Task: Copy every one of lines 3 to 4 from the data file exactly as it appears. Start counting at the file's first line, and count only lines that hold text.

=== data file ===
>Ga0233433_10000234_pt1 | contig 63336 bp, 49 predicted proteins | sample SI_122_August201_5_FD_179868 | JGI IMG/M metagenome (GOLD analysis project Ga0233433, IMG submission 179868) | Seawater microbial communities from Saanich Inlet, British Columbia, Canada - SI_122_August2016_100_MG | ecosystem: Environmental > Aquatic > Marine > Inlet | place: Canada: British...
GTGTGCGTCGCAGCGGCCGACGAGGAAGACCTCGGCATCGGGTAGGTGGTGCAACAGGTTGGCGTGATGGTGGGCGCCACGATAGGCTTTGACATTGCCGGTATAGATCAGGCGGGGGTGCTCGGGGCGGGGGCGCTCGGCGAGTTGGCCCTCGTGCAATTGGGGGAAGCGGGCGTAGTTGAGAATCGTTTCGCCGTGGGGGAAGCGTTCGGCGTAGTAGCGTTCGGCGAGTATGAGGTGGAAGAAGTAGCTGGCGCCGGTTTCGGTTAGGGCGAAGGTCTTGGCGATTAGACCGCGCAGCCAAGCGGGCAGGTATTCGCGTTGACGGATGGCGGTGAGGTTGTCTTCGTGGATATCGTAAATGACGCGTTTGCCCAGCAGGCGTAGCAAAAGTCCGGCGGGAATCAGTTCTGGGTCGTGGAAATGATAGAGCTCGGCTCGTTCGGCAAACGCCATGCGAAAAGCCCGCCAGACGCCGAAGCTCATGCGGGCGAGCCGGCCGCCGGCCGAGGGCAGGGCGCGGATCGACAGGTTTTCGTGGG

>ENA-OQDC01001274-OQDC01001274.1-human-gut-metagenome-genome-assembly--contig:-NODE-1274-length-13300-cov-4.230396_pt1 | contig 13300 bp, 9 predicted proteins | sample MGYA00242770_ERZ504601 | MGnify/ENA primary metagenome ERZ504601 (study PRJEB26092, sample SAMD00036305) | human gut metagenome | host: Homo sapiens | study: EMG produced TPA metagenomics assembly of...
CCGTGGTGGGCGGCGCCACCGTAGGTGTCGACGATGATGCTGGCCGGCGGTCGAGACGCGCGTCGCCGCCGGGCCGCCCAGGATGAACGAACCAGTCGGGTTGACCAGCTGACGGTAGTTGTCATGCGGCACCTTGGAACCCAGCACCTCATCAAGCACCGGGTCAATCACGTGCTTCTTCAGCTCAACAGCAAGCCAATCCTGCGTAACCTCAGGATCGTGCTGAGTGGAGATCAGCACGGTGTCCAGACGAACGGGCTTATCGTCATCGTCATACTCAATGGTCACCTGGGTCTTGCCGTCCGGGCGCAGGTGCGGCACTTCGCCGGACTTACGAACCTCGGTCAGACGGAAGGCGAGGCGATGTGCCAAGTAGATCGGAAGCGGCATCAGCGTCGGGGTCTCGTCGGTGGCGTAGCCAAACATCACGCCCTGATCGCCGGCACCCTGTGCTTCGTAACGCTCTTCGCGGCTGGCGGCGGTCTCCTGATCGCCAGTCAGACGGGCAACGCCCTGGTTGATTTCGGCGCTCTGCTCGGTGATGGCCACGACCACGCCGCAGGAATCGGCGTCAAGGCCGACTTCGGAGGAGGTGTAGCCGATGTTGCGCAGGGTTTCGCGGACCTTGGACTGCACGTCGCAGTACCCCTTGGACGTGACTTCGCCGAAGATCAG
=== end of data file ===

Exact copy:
>ENA-OQDC01001274-OQDC01001274.1-human-gut-metagenome-genome-assembly--contig:-NODE-1274-length-13300-cov-4.230396_pt1 | contig 13300 bp, 9 predicted proteins | sample MGYA00242770_ERZ504601 | MGnify/ENA primary metagenome ERZ504601 (study PRJEB26092, sample SAMD00036305) | human gut metagenome | host: Homo sapiens | study: EMG produced TPA metagenomics assembly of...
CCGTGGTGGGCGGCGCCACCGTAGGTGTCGACGATGATGCTGGCCGGCGGTCGAGACGCGCGTCGCCGCCGGGCCGCCCAGGATGAACGAACCAGTCGGGTTGACCAGCTGACGGTAGTTGTCATGCGGCACCTTGGAACCCAGCACCTCATCAAGCACCGGGTCAATCACGTGCTTCTTCAGCTCAACAGCAAGCCAATCCTGCGTAACCTCAGGATCGTGCTGAGTGGAGATCAGCACGGTGTCCAGACGAACGGGCTTATCGTCATCGTCATACTCAATGGTCACCTGGGTCTTGCCGTCCGGGCGCAGGTGCGGCACTTCGCCGGACTTACGAACCTCGGTCAGACGGAAGGCGAGGCGATGTGCCAAGTAGATCGGAAGCGGCATCAGCGTCGGGGTCTCGTCGGTGGCGTAGCCAAACATCACGCCCTGATCGCCGGCACCCTGTGCTTCGTAACGCTCTTCGCGGCTGGCGGCGGTCTCCTGATCGCCAGTCAGACGGGCAACGCCCTGGTTGATTTCGGCGCTCTGCTCGGTGATGGCCACGACCACGCCGCAGGAATCGGCGTCAAGGCCGACTTCGGAGGAGGTGTAGCCGATGTTGCGCAGGGTTTCGCGGACCTTGGACTGCACGTCGCAGTACCCCTTGGACGTGACTTCGCCGAAGATCAG